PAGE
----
Tag Archives: creativity

Is there room for creativity and sharing in a professional preparation program?

Shannon Falls

[I’m one of five Digital Pedagogy Faculty Fellows this year at the University of Colorado Denver. I’ll be sharing my thoughts all year on this experience, starting with my time at the Digital Pedagogy Lab in Vancouver, Canada.]

I help prepare principals and superintendents. Like other educational leadership programs across the country, my program is supposed to prepare teachers and administrators to take on new leadership roles. Students come to us with expectations that they will learn how to be successful in new, usually very challenging, administrative positions. Sometimes we do that well, sometimes we don’t. 

One of the biggest complaints about many educational leadership courses and programs is that they’re too theoretical and not practical enough. This is true. Many of us faculty aren’t as connected to the day-to-day work of practice as we should be. The most common rejoinder – particularly from research faculty (folks who literally are paid to think) – is that narrow, time- and context-bound leadership preparation doesn’t foster graduates’ ability to work in different settings or across varying policy and practice eras. Both sides are right.

I wonder if there’s a third dimension – beyond the thinking v. practice dichotomy – that’s also worth considering. When I think about the times in my life when I feel most energized and ‘in flow,’ many of them revolve around opportunities to be creative. I write, I take photos, I create slides and presentations, I design a new course or workshop experience… and I usually share those publicly with others. As I was driving up and down the Sea to Sky Highway yesterday attempting to capture the natural beauty with my camera, I began to wonder what skills and talents, interests and passions, and professional and hobbyist expertise the students in my new Boulder principal licensure cohort will bring to our collective learning experience. And whether they feel as energized when they do those things as I do when I do my stuff (no matter how amateurish).

Can we bring in students’ “outside,” perhaps non-education-related, expertise and experiences into a professional preparation program that’s designed to get students ready in real, practical ways for incredibly complex and demanding jobs? I’m not sure, but I’d like to try…

[cross-posted at Thinq.Studio]

Pushing ourselves into the rotting institutions we want to reinvent

David Brooks said:

Some monads withdraw back into the purity of their own subcultures. But others push themselves into the rotting institutions they want to reinvent. If you are looking for people who are going to be creative in the current climate, I’d look for people who are disillusioned with politics even as they go into it; who are disenchanted with contemporary worship, even as they join the church; who are disgusted by finance even as they work in finance. These people believe in the goals of their systems but detest how they function. They contain the anxious contradictions between disillusionment and hope.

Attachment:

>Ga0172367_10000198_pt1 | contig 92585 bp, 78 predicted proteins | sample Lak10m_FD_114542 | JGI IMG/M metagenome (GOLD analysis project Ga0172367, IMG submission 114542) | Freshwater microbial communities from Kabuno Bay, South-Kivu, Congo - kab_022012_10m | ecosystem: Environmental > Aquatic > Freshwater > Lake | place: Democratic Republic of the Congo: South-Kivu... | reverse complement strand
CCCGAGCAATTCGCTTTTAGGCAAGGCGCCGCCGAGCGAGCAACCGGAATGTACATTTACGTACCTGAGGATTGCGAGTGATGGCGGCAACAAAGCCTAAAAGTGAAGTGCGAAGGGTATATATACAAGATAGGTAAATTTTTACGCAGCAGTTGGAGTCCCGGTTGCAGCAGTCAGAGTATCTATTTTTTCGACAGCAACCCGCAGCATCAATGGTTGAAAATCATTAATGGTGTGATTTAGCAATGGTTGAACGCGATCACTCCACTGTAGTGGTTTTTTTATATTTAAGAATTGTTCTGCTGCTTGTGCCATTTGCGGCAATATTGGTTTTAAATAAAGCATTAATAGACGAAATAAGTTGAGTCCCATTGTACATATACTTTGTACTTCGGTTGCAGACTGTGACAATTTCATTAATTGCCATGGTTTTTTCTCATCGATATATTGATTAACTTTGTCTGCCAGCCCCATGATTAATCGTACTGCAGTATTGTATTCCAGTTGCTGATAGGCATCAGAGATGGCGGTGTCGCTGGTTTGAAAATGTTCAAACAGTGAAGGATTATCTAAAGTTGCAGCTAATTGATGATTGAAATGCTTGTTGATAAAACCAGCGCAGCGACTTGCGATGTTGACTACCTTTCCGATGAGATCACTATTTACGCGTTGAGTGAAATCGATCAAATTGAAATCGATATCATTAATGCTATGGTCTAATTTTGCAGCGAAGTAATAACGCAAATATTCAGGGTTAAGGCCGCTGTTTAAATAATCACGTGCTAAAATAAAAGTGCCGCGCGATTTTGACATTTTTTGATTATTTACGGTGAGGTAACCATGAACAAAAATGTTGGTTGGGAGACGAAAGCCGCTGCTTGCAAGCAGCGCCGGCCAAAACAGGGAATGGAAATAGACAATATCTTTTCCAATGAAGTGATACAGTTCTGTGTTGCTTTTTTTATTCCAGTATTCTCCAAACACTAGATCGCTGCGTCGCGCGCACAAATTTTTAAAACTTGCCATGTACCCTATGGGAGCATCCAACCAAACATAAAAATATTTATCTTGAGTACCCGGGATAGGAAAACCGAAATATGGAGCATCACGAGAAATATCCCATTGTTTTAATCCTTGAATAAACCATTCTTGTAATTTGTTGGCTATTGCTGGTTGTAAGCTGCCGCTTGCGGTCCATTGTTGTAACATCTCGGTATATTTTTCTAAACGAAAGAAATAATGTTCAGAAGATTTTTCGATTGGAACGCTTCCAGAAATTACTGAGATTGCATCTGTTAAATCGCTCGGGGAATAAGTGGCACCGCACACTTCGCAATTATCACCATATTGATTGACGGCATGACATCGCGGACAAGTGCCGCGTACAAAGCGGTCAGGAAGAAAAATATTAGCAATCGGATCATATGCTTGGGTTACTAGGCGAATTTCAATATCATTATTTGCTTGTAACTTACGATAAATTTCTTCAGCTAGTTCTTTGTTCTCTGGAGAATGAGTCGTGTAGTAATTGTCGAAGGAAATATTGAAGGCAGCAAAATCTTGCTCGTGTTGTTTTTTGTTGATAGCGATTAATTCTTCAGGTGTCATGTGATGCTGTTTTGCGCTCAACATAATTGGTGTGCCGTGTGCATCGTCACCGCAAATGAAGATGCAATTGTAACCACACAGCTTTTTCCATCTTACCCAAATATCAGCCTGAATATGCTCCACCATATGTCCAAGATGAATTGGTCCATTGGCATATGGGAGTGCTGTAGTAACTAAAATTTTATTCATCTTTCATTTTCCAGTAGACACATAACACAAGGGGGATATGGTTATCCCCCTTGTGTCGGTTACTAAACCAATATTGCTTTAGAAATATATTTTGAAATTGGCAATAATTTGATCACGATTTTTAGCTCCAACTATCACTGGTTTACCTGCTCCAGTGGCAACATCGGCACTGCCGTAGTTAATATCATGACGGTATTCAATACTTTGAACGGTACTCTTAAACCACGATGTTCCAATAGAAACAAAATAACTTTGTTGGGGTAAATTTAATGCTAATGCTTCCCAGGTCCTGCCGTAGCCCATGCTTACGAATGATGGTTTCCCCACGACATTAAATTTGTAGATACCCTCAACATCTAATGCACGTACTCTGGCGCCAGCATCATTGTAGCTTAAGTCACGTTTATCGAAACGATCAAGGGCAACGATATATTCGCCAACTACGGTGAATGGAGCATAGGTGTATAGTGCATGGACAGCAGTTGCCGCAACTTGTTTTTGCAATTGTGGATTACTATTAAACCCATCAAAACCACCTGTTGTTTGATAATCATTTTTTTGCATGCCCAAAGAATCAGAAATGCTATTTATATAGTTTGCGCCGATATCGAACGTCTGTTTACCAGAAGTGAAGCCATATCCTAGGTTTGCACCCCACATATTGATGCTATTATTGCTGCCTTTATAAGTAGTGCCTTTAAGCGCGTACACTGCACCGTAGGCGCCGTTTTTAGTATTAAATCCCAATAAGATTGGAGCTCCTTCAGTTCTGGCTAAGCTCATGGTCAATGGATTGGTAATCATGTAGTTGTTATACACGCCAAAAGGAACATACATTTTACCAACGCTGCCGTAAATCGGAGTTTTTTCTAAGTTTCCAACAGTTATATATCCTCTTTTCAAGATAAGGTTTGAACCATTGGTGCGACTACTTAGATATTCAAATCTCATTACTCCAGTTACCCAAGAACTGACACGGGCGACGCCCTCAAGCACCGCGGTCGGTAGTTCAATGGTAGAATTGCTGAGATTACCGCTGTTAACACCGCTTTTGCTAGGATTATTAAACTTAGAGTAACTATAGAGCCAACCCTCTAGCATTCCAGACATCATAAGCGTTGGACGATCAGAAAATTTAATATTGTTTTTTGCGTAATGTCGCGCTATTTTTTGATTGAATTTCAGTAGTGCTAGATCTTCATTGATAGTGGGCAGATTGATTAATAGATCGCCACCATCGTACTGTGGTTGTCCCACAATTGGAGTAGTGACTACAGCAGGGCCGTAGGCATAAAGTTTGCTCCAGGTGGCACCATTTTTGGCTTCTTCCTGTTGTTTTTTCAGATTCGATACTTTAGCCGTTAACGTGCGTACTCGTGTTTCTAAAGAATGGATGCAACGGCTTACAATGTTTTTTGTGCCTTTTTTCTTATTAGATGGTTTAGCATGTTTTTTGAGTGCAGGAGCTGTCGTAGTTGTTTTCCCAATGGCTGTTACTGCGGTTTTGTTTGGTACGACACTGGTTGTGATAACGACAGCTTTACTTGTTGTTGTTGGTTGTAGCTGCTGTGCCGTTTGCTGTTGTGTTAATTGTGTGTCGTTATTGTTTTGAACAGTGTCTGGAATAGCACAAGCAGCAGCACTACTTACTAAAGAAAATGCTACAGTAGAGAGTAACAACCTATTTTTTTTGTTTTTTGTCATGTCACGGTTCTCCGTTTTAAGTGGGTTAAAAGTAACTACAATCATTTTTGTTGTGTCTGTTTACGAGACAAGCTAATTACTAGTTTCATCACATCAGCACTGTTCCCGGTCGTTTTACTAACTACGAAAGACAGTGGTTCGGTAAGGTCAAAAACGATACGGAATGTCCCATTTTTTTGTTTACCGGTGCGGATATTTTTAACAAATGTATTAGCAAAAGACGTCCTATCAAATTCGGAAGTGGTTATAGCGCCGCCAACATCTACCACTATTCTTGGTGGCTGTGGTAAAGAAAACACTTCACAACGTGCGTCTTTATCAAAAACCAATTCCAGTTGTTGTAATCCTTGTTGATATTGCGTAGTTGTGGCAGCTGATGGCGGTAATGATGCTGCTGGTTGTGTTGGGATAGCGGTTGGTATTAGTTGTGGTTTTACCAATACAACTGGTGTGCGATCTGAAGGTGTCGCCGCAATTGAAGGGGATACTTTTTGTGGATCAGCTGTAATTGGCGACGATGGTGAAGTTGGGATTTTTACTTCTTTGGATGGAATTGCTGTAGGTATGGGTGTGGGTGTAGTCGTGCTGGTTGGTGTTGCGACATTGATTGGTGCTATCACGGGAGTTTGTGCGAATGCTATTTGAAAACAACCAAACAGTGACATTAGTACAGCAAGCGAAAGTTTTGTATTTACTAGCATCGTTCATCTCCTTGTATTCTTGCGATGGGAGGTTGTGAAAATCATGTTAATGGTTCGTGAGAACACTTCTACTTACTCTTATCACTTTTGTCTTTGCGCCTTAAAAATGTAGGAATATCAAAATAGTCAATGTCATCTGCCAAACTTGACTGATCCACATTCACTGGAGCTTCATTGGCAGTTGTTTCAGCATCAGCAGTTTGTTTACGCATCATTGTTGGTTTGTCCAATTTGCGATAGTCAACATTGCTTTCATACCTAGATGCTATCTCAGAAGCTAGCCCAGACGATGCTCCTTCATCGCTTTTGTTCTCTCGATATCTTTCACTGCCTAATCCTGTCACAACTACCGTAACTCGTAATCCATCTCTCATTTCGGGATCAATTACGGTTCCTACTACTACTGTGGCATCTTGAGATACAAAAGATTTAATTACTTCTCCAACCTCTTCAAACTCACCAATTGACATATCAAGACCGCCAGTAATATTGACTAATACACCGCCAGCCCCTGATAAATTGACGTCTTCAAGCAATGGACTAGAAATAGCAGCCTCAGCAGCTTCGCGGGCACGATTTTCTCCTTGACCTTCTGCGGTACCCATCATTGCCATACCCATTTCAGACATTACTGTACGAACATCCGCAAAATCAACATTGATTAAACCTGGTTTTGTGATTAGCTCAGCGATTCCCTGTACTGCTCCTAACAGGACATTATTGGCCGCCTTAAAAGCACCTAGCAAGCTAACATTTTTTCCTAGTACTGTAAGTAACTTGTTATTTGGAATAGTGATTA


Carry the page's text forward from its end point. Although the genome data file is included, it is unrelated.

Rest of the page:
in every dialectic, there is a search for creative synthesis. Or, as Albert Einstein put it, “You can never solve a problem on the level on which it was created.”

via http://www.nytimes.com/2014/07/08/opinion/david-brooks-the-creative-climate.html

Want students to be more creative and innovative? Give them the gift of time. [VIDEO]

I love this 2-minute video. Watch it and you will too!

If we want students and graduates who are more creative, innovative thinkers, we must find better ways to free them from the constraint of time. 

At the end, the video states Creativity is not inspired by the pressure of time but by the freedom, the playfulness, and the fun. Does that describe most secondary classrooms you know? I know many that fit that description, but not anywhere near enough. Too many pressures regarding content coverage and/or accountability…

Hat tip: George Couros

Teach students higher order or critical thinking skills? Not if the Texas Republicans have their way.

Republican Party of Texas Logo

The Republican Party of Texas states in its official 2012 political platform:

We oppose the teaching of Higher Order Thinking Skills (HOTS) (values clarification), critical thinking skills and similar programs that are simply a relabeling of Outcome-Based  Education (OBE) (mastery learning) which focus on behavior modification and have the purpose of challenging the student’s fixed beliefs and undermining parental authority.

This is astounding since most everyone else in America seems to understand that our educational graduates and our employees need greater, not less, development of critical and higher-order thinking skills in order to be effective citizens, learners, and workers in our hyperconnected, hypercompetitive global information society. This political platform item is an absolutely stunning example of educational and economic cluelessness and is a surefire recipe for complete irrelevance in the 21st century.

In recent years, I don’t believe I’ve heard of any other groups officially opposed to teaching students critical thinking or higher-order thinking. Have you? Other thoughts?

Hat tip: Slate